In February 2005 Mark and Tori launched a job board to match retired or active-duty military with local residents who need yards mowed, plumbing fixed or homes painted.

“Within a few months we were getting 10,000 visitors a week,” says Mark. “There are a lot of young guys who get out and have all the military bravado, then slam into reality, and it’s real hard to find a job.”

With the jobless rate among young post-9/11 veterans 5 points higher than the national average, the need is clear.

“A squadron commander may have incredible leadership skills, but it doesn’t translate into the civilian sector,” says retired Lt. Gen. Donald Jones. And while many veterans have training paid for by the GI bill, says Jones, “it can take months to get certified; that can mean months without a paycheck.”

Having lived that way for much longer, the Erlandsons see those job links as a godsend.

“I’ve got no idea what we would have done without the Bairds,” says Greg’s wife, Denette, 44. “They’ve just always been there for our family and for plenty of folks like us.”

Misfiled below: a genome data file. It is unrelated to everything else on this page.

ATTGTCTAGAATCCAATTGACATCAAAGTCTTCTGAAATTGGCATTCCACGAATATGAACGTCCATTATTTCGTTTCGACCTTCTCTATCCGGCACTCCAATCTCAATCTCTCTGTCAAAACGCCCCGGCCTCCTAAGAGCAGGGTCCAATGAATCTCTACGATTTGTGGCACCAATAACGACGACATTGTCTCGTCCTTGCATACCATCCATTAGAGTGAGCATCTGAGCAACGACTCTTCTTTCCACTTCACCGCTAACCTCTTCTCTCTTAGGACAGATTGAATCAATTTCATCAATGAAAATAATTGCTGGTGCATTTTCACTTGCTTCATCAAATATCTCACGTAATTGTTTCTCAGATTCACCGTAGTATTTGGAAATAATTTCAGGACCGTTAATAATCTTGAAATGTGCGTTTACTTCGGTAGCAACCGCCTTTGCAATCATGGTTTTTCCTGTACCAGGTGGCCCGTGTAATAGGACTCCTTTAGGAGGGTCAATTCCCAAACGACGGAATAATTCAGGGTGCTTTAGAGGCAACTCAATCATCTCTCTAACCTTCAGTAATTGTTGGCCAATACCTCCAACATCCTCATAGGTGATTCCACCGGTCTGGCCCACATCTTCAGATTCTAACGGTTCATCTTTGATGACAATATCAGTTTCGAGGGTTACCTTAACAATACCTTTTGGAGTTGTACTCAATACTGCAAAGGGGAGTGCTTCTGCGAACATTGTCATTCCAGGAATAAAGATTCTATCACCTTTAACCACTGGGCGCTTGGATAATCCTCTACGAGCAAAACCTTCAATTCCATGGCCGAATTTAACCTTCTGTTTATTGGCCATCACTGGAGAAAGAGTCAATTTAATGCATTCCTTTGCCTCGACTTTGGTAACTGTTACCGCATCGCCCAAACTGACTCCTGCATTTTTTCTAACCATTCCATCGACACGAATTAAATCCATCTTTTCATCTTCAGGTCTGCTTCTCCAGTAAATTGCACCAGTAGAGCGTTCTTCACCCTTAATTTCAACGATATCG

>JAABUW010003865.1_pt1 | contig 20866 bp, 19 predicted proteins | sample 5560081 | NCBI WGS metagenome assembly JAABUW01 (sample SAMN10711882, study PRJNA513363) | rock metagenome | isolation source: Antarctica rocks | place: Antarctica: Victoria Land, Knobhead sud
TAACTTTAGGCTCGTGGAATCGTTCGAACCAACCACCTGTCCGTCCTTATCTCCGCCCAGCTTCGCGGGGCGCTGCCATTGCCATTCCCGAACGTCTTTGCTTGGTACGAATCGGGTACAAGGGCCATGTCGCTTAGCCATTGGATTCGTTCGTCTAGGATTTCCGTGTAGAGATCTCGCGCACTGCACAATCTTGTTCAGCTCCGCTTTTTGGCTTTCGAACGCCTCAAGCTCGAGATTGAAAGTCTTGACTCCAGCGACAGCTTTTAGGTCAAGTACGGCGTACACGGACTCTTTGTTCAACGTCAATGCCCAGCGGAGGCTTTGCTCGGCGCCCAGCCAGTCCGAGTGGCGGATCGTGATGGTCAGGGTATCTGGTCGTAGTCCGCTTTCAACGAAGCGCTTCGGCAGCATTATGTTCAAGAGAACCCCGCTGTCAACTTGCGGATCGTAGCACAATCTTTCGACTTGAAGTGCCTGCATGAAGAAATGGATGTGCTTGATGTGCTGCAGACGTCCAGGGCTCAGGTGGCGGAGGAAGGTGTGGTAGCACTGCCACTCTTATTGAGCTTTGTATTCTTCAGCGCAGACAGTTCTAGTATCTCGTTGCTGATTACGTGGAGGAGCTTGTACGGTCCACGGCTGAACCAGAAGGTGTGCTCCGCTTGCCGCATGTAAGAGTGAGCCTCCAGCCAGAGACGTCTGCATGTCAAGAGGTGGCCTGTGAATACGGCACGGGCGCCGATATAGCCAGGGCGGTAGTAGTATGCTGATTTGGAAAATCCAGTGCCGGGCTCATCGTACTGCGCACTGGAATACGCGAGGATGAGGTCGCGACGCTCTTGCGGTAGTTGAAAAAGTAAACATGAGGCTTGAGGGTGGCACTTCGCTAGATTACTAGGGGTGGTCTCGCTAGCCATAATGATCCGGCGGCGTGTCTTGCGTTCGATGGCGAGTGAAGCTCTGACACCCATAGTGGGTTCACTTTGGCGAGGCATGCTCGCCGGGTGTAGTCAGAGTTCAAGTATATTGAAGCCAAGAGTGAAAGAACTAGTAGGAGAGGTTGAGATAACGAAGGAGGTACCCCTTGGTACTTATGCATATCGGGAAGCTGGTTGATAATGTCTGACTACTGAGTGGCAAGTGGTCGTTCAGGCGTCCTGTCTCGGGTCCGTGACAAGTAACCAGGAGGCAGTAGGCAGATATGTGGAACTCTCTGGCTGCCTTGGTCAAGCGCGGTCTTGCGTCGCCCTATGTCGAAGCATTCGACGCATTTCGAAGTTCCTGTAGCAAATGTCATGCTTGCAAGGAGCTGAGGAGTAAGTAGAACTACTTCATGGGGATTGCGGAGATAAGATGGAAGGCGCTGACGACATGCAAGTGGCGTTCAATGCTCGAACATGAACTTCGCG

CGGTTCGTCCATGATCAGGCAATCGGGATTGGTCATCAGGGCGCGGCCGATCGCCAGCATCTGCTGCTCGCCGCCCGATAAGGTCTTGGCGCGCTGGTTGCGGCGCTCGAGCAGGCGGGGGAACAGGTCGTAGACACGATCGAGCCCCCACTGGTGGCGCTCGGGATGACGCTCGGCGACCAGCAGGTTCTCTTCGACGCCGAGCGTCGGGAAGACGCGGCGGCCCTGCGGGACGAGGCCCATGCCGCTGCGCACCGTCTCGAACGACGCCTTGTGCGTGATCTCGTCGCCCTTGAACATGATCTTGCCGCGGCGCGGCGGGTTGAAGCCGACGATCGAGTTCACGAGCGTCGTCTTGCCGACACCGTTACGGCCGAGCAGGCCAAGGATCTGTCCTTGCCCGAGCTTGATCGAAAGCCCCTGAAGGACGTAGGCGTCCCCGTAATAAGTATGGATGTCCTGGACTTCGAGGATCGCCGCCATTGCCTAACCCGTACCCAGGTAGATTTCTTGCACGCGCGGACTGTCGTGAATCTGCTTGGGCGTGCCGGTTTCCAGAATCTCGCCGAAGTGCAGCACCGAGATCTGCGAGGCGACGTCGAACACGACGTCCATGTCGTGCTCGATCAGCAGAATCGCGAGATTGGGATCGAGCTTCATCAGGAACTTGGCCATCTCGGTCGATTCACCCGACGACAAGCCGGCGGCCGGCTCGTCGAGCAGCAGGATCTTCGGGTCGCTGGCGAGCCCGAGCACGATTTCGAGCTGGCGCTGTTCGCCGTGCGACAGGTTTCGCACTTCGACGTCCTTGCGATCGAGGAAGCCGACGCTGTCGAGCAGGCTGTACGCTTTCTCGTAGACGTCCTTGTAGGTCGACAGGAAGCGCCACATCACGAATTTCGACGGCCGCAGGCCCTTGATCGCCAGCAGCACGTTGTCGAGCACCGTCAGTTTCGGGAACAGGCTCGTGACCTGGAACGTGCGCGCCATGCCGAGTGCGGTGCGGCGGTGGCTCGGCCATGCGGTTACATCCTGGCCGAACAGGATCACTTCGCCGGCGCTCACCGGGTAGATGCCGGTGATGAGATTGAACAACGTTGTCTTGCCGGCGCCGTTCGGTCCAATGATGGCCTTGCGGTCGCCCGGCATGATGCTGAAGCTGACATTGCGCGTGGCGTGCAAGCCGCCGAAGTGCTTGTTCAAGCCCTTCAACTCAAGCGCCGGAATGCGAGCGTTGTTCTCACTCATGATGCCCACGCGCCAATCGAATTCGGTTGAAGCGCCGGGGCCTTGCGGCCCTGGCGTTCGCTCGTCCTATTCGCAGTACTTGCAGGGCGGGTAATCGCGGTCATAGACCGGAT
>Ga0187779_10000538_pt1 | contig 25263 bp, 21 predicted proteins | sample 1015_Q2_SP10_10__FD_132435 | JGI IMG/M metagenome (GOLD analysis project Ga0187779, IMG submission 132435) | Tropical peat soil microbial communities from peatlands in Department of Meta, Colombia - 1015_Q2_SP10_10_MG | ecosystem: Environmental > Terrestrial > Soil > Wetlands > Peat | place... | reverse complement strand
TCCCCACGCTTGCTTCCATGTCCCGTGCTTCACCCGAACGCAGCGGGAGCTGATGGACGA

One Family’s Struggle

Since retiring from the Navy in 2000, after two decades spent maintaining everything from diesel engines to air-conditioning systems, Erlandson, 52, struggled to find full-time work. He qualified initially for a pension of $1,200 per month, which dropped to $600 five years ago due to budget cuts.

The family’s situation got so bad in 2010 that they spent seven months living in a tent at Camp Pendleton.

“That was pretty much the lowest point,” recalls Erlandson, whose already-tight finances were further strained–despite having military health insurance–after oldest son Dilon, 18, was diagnosed with leukemia last August. (Their other boys are Trever, 11, and Jake, 7.)

Shortly after Erlandson was laid off from a job running sheet-metal cutting machinery in April 2006, he learned about HirePatriots from a Marine buddy. Not only did he come to depend on their day jobs during the two years he spent looking for full-time work, but he eventually found a permanent position maintaining manufacturing machinery after posting his résumé on their website.

When that job ended in another layoff, Erlandson went back to searching, taking every job he could find.